It’s the sad reality of the world we live in, but conflict surrounding money within families is all too common. There are no set rules or guidelines when it comes to siblings and money. We have listed three typical situations that you may find yourself in that involve your family and money, and some strategies to help get through them while keeping everyone happy.
It is common practice for a parent to name one of their children as executor or estate trustee of a will. Unfortunately, this may cause some discord between siblings. A sibling that is not the executor may feel that key decisions should be made together, which could cause some conflict. The money involved in inheritance can also be a point of contention. One sibling might feel like the assets are being split up unevenly. These matters aren’t usually resolved overnight and can lead to delays and family conflicts lasting years. The best way to prevent this problem is by making your will as fair as possible. You should consider naming someone other than one of your children as executor as well. Speak with your financial advisor at The Beacon Group of Assante Financial Management Ltd. about your estate planning options.
What do you do if one of your siblings comes to you and asks for a loan? It’s easy enough to give a loved one some help in their time of need, but you need to consider what the money is going to be used for. If your sibling is living a troubled life, giving them more money will enable them to continue. You aren’t likely to get this money back in this scenario either. If your sibling is looking for help to send their child to university, you will be helping them immensely and you are likely to get your money paid back. It is okay to put the loan and the repayment terms in writing. This will help legitimize the lending and help protect your relationship. You are allowed to say “no” to your family too. Either way, you should only loan money out if you can afford to lose it if it’s not repaid. There are so many choices when it comes to lending cash to siblings, but at the end of the day, you need to do what feels right to you.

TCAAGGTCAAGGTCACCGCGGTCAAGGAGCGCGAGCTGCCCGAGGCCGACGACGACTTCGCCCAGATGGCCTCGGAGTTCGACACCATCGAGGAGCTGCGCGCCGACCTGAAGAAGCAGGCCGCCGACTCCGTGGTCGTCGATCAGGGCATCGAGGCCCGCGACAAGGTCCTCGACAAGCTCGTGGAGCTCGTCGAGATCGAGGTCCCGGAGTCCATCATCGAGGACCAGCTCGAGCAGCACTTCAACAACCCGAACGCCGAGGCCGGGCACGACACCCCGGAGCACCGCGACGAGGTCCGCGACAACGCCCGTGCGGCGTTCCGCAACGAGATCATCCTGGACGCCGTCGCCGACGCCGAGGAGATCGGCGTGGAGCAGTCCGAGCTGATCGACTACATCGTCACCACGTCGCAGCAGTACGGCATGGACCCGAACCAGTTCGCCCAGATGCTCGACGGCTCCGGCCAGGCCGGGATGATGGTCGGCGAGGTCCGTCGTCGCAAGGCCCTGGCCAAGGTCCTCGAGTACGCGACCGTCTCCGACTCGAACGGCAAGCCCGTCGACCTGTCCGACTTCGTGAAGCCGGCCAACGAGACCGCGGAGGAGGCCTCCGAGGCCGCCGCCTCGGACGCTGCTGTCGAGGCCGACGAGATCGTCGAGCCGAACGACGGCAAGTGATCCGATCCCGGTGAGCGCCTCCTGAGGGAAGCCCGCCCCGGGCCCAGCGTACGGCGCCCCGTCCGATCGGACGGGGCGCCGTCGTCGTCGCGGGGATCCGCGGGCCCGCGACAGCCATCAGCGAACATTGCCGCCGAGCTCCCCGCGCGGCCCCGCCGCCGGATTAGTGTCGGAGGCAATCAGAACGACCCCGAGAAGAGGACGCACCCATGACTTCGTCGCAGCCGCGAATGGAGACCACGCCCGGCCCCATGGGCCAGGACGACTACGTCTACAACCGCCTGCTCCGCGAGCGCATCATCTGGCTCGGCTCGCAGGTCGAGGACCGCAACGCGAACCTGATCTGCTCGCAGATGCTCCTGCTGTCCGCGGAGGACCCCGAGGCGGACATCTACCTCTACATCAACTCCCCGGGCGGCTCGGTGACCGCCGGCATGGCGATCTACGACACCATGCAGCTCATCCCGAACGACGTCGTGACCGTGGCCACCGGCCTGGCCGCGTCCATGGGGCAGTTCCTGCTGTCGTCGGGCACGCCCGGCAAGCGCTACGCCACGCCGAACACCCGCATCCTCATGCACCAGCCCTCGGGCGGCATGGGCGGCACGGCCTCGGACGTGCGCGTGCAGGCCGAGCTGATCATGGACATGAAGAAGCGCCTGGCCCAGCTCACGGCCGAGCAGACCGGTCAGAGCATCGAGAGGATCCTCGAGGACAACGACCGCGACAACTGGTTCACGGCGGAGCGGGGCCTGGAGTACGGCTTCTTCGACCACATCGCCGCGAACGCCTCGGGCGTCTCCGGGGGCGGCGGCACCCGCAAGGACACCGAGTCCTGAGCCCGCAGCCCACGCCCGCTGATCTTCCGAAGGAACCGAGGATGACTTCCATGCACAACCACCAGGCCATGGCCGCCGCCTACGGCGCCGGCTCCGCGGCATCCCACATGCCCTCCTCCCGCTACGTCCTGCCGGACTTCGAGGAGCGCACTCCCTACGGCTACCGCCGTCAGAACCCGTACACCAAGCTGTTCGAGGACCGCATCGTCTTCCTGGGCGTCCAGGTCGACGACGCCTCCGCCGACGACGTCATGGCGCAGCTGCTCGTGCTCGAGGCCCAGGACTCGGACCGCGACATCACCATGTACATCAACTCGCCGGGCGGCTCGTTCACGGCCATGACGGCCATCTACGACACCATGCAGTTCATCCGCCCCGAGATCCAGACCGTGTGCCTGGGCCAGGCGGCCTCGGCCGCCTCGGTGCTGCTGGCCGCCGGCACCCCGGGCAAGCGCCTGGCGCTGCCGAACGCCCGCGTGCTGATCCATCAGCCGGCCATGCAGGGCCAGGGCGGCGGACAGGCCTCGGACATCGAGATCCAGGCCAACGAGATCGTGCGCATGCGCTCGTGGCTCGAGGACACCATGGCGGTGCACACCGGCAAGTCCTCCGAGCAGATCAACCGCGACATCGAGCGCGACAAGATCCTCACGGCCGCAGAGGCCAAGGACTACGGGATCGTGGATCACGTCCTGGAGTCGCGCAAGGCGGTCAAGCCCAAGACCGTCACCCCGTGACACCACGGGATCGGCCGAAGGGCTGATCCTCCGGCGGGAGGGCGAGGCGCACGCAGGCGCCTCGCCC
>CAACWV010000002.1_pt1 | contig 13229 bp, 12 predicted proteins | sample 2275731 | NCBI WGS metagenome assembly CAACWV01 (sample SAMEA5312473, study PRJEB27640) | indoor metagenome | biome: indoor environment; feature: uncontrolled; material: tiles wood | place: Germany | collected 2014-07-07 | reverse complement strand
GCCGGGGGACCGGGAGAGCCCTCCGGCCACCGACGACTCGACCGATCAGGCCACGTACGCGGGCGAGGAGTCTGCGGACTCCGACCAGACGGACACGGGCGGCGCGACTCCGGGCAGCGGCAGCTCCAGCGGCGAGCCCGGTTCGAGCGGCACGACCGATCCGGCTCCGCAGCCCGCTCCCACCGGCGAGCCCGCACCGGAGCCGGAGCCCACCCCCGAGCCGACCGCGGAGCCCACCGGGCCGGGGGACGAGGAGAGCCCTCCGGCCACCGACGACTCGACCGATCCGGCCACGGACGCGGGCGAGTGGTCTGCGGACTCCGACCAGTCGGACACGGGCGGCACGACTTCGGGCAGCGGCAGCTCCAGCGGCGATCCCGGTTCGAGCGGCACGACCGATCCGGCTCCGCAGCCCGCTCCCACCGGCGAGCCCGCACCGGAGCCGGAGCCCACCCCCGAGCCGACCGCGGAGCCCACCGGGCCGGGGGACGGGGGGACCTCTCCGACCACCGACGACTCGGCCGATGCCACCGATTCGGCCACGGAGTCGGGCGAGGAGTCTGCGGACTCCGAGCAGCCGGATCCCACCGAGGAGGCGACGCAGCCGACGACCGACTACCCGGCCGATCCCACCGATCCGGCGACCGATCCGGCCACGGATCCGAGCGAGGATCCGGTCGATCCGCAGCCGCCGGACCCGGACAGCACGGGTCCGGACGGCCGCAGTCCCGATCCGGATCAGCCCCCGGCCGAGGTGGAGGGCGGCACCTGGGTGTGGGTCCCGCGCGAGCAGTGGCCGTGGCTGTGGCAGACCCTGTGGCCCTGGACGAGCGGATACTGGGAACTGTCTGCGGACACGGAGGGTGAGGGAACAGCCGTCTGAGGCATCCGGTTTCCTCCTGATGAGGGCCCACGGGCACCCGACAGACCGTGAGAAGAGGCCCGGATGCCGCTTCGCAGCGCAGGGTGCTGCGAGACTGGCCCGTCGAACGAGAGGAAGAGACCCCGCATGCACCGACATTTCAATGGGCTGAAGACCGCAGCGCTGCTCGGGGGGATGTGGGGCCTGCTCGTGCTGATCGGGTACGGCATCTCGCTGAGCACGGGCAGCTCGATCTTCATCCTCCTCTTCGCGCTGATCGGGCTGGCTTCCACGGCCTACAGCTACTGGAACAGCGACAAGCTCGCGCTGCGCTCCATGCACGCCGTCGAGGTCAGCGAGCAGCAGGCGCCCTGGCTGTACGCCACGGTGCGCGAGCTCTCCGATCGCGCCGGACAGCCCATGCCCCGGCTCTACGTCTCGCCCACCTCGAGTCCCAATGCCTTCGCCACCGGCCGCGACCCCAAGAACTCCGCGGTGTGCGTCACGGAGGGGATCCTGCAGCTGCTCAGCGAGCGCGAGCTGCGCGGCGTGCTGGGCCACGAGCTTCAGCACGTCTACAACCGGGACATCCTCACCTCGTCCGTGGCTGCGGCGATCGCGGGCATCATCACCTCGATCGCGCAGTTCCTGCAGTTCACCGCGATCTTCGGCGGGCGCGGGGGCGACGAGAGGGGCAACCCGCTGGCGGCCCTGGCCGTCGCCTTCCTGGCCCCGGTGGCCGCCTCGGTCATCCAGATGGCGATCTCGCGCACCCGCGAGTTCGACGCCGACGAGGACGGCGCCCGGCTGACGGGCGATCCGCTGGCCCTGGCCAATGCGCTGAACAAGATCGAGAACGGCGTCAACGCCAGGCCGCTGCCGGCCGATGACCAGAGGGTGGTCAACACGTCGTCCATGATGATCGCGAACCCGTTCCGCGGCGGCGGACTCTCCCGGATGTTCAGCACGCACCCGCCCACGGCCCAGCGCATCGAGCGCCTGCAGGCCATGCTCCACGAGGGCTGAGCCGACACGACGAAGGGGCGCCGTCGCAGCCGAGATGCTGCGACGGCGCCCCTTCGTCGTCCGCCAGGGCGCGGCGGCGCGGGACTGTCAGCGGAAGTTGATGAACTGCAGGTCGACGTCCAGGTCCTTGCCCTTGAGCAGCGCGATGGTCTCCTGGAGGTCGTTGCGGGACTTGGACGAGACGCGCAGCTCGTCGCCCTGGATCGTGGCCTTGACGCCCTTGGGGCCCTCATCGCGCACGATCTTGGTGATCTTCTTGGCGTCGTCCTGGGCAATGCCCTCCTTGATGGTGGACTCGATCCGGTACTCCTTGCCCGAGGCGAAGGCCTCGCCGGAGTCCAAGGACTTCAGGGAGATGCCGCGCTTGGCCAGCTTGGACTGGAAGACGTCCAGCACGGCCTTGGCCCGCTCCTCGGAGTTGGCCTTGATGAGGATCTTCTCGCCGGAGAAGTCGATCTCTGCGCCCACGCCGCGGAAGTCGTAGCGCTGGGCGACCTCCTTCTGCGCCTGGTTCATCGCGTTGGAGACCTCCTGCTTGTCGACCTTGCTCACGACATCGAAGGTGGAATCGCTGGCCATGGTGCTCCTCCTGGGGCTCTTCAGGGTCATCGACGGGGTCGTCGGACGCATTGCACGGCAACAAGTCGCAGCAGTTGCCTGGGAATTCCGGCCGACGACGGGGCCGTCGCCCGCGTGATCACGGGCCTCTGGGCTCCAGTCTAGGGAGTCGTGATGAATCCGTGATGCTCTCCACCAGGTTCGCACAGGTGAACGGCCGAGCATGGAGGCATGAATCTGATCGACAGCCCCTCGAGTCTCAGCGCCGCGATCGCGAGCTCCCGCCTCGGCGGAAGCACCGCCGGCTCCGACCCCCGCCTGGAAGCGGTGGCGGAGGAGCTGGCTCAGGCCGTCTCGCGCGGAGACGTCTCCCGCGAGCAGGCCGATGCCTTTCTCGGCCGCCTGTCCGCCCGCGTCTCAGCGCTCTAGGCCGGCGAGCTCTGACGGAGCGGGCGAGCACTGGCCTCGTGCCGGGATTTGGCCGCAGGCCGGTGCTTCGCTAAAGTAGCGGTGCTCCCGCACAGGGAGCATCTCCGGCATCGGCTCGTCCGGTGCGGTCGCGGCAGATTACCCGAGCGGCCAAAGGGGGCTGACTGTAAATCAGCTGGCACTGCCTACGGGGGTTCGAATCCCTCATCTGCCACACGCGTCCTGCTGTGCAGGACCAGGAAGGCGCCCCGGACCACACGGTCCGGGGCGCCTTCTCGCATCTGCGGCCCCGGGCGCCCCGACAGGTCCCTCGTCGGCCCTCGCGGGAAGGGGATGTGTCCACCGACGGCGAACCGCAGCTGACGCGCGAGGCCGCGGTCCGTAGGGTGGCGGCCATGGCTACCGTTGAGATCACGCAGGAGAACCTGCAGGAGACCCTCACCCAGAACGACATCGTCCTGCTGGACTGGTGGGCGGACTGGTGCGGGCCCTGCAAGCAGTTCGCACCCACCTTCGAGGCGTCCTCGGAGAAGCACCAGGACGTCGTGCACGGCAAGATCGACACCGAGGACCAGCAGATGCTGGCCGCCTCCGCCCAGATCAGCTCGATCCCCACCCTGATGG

Caring for a disabled sibling
If you have a sibling with special needs that requires lifetime support, what happens to them when your parents pass away? Is another sibling going to pick up the slack? Caring for your sibling could require bringing them in to live with you or organizing and handling the finances involved in caring for them. This is something you need to discuss with your parents long before they have reached the end of their life.
The financial advisors at The Beacon Group of Assante Financial Management Ltd. can help you with any financial matters concerning your family.